Wolverhampton Council defends cuts to domestic violence charity

Wolverhampton | News | Published: | Last Updated:

A cash-strapped council has said it will do all it can to minimise the effect of swingeing cuts to a refuge for victims of domestic violence.

The Express & Star yesterday revealed how The Haven in Wolverhampton was facing the prospect of a 30 per cent cut to its funding following as the city council seeks to save £123 million over the next five years.

The charity was told it could have £300,000 a year cut from its budget, forcing it to shed around 10 of its 60 workers.

Policy manager for the charity Kath Farmer said the latest cuts would be on top of a change to funding arrangements six months ago, which saw its income effectively reduced by 20 per cent.

Mrs Farmer said the cutbacks could potentially put lives at risk, and the charity had been given just two weeks to respond to the proposals.

"With 30 per cent being cut from our budget, we don't know how we can make those savings," she said.

"We offer services to women who come in the middle of the night as an emergency because they are in fear of their lives."

The charity was established in 1973 to help women and girls who became homeless as a result of domestic violence.

It now operates six properties across the city, and is able to accommodate up to 63 women and 120 children.


Councillor Val Gibson, Wolverhampton Council's cabinet member for children and families, said the council was dealing with an unprecedented financial challenge due to government cutbacks.

"We must make savings of £123m over the next five years, on top of some £100m which we've already saved over the previous five years, and so unfortunately we are having to make some really tough decisions which impact on services we provide, or on organisations which provide services for us," she said.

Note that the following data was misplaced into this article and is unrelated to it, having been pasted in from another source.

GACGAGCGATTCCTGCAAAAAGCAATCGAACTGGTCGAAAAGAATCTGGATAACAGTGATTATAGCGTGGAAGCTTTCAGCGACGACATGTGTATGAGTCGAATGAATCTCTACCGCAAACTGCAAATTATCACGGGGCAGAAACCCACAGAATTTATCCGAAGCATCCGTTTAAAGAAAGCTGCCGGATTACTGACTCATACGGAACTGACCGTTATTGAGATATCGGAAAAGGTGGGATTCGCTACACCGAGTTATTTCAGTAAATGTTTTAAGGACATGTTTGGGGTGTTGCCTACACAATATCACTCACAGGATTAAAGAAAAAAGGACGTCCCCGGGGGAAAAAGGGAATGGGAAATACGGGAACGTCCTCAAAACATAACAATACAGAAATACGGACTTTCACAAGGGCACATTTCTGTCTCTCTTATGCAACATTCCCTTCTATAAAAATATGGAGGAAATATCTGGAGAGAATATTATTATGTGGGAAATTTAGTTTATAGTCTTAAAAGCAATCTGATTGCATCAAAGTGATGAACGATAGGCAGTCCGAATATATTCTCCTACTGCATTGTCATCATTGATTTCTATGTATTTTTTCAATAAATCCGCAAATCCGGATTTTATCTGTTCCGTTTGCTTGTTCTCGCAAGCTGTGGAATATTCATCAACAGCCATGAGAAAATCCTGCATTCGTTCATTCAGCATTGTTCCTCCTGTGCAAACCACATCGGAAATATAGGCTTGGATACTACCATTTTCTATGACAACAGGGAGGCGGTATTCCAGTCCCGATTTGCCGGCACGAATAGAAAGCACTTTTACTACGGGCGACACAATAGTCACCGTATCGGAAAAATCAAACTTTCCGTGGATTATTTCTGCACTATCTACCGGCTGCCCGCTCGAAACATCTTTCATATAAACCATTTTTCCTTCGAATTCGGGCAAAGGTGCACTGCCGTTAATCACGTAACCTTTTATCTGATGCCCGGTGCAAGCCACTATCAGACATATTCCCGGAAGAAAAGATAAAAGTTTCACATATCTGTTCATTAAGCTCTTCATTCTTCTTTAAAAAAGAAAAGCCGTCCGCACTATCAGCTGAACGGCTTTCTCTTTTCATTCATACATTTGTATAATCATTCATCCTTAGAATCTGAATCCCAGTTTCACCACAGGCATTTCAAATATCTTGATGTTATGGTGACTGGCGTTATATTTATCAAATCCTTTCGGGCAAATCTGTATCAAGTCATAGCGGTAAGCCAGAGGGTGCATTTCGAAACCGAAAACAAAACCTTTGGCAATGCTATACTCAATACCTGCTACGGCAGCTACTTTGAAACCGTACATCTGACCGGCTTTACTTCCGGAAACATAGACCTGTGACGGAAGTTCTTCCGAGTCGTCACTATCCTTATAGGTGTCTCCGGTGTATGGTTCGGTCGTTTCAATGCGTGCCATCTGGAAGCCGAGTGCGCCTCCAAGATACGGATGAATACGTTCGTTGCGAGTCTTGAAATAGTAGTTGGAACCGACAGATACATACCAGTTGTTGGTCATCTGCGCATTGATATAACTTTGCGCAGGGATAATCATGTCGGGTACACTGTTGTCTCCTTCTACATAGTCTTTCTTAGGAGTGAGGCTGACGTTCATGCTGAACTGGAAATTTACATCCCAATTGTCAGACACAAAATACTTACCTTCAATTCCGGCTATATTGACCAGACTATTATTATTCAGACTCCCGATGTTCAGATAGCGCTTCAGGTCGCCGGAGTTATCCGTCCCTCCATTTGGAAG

"The Haven provides a really important service to people at risk of violence and abuse in Wolverhampton, and we're determined to do all we can to support domestic violence services in the city.

"We already provide greater financial support for domestic violence services than many other local authorities, and we intend to continue to do so."


Councillor Gibson stressed that no formal proposals had been drawn up at this stage, but the financial problems the council was facing meant it had to open discussions with The Haven about how it could reduce funding for its the services it delivered.

"We have asked The Haven to think about ways in which it may be able to make significant savings, while also enabling it to keep service users safe and, most importantly, ensure The Haven can continue to offer vital help and support to vulnerable women, men and families in Wolverhampton.

"We will also be working closely with The Haven to support it to access additional sources of external funding which we hope can go some way to making up any reduction in funding the organisation receives from the council.

"We are not happy that we may have to do this. but the reality is we are having to make significant savings across the council which have already affected other organisations, including other housing support and social inclusion services, in a similar way."


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